This handy widget can give you a rough idea of what you might be able to qualify for. This is an estimate! You’ll need to reach out to a lender to to confirm. Also the monthly payment needs to make sense for your budget above all else.
Income to Debt Ratio Will Dictate How Much You Can Borrow.
To calculate your debt-to-income ratio, you add up all your monthly debt payments like student loans, credit card payments, car loan, etc., and then divide them by your pre-tax monthly income. If you pay rent on a place that you’ll be leaving when you buy, do not include it as a debt.
For example, if you pay $1500 a month for your mortgage and another $100 a month for an auto loan and $400 a month for the rest of your debts, your monthly debt payments are $2,000. ($1500 + $100 + $400 = $2,000.) If your gross monthly income is $6,000, then your debt-to-income ratio is 33 percent. ($2,000 is 33% of $6,000.) Source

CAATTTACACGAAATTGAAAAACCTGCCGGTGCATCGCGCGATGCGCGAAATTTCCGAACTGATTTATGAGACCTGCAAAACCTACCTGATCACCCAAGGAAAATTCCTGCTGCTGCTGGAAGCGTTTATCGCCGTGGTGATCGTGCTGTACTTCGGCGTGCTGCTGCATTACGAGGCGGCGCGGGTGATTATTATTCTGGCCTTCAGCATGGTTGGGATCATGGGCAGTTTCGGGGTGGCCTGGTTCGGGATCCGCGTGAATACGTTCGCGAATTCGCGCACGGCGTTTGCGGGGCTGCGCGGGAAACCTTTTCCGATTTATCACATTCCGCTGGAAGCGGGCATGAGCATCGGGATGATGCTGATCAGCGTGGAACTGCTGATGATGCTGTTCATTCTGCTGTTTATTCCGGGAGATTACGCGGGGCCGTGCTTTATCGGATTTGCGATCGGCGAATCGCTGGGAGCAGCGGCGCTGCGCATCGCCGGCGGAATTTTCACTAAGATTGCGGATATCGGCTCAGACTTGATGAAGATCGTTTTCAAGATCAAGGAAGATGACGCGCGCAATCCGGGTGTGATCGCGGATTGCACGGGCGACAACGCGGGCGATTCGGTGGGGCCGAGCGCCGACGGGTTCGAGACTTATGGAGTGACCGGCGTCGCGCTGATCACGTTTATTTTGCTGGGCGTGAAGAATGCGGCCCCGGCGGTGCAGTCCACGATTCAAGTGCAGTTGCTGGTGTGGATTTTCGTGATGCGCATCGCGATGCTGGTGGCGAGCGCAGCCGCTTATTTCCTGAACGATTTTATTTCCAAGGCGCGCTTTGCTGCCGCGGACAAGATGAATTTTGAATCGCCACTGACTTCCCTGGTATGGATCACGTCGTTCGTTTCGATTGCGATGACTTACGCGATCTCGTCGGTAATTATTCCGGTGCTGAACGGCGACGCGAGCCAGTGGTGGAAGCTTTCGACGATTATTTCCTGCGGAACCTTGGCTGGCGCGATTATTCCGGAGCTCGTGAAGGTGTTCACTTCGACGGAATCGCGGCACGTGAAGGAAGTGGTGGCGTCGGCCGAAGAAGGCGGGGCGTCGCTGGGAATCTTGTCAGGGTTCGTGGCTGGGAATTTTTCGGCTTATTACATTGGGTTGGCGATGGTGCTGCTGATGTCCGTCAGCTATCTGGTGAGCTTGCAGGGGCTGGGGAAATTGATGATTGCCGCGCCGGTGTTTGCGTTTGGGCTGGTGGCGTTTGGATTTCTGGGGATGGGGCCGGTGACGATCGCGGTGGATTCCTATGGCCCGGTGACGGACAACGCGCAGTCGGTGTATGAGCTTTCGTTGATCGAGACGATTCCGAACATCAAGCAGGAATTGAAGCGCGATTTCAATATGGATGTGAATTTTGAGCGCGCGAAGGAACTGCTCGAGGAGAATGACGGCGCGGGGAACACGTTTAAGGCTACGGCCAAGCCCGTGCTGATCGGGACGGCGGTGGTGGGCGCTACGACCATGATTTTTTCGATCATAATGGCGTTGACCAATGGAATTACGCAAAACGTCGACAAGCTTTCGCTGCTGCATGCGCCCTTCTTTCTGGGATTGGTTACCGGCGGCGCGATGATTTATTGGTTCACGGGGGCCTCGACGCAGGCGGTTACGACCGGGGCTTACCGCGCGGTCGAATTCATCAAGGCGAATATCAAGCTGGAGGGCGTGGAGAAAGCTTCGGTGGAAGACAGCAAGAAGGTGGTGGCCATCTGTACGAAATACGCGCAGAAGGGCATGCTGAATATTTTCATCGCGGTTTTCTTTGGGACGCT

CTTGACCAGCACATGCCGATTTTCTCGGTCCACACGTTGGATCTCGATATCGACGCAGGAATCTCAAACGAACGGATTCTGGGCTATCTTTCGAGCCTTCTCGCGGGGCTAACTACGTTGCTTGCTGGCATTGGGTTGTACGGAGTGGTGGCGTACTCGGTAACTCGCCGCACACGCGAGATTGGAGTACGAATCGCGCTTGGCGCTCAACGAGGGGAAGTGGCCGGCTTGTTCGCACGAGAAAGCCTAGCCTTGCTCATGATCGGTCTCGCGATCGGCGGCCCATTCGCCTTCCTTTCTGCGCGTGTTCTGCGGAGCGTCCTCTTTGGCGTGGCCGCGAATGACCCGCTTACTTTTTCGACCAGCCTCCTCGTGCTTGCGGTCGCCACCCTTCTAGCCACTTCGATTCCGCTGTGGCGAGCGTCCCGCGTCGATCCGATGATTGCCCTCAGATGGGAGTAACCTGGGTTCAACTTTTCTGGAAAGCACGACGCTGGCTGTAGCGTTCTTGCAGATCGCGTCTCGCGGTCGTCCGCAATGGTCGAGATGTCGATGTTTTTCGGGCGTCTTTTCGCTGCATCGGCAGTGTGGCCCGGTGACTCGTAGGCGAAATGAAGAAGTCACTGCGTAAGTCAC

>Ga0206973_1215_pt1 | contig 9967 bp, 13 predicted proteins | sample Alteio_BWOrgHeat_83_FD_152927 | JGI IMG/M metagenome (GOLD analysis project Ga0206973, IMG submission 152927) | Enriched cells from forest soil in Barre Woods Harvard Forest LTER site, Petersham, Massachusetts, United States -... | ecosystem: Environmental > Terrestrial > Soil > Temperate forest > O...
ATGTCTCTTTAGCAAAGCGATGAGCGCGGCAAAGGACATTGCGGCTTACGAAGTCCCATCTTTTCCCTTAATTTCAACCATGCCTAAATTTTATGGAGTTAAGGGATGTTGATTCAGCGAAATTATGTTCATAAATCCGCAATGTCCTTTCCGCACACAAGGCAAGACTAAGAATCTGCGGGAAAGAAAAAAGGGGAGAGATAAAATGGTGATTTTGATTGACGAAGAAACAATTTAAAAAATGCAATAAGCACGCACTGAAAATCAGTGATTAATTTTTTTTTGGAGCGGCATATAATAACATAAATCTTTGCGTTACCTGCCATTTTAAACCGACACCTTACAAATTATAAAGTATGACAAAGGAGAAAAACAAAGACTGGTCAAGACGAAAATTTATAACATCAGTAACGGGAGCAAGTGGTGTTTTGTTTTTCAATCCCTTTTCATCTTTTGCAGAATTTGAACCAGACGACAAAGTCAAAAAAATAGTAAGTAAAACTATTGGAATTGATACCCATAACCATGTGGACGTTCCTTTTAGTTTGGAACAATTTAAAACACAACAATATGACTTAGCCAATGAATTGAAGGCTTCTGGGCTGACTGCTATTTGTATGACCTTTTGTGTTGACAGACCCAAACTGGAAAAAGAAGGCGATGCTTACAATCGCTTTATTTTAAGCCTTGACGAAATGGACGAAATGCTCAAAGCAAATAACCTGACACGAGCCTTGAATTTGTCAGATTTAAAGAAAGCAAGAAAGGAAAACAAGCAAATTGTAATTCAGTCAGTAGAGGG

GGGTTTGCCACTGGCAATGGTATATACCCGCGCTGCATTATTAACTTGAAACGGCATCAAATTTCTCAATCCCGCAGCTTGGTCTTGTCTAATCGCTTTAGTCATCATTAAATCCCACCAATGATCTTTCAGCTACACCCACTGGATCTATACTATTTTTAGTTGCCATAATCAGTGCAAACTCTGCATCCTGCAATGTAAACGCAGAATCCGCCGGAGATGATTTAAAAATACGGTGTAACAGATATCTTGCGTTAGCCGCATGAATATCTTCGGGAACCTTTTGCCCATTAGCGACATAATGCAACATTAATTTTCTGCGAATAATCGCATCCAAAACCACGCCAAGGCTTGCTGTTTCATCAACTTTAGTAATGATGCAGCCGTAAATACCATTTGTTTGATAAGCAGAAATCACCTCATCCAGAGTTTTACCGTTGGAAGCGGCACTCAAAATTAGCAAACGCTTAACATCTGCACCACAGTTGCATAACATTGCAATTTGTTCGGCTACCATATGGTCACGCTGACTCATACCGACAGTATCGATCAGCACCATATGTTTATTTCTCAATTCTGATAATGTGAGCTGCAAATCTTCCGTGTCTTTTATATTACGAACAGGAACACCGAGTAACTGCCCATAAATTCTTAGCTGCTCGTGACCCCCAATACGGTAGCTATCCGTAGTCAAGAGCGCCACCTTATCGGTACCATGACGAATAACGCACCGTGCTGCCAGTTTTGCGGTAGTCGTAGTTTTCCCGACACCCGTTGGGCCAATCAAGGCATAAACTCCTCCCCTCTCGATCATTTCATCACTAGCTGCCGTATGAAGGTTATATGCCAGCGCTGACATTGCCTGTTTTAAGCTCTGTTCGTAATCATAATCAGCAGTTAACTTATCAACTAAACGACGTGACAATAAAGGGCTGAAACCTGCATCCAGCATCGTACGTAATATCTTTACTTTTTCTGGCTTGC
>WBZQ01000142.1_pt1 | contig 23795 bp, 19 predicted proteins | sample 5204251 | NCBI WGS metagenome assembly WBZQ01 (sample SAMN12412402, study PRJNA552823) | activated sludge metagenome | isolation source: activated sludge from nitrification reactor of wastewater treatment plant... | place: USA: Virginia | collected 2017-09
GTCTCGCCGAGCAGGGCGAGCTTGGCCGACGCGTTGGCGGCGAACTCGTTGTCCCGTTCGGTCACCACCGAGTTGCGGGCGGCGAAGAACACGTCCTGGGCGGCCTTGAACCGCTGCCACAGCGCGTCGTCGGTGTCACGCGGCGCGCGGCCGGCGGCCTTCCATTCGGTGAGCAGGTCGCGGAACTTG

Generally, 43% is the highest DTI ratio a borrower can have and still get qualified for a mortgage. Ideally, lenders prefer a debt-to-income ratio lower than 36%, with no more than 28% of that debt going towards servicing a mortgage or rent payment. The maximum DTI ratio varies from lender to lender, so it does make sense to shop around.
The widget above uses a 40% DTI to calculate.
This Home Loan Toolkit from the Consumer Financial Protection Bureau may be helpful as well.
Does this sounds doable? Go speak with one or a few of my recommended lenders to learn more about this process and get a pre-approval letter, and then reach out to me to schedule a consult.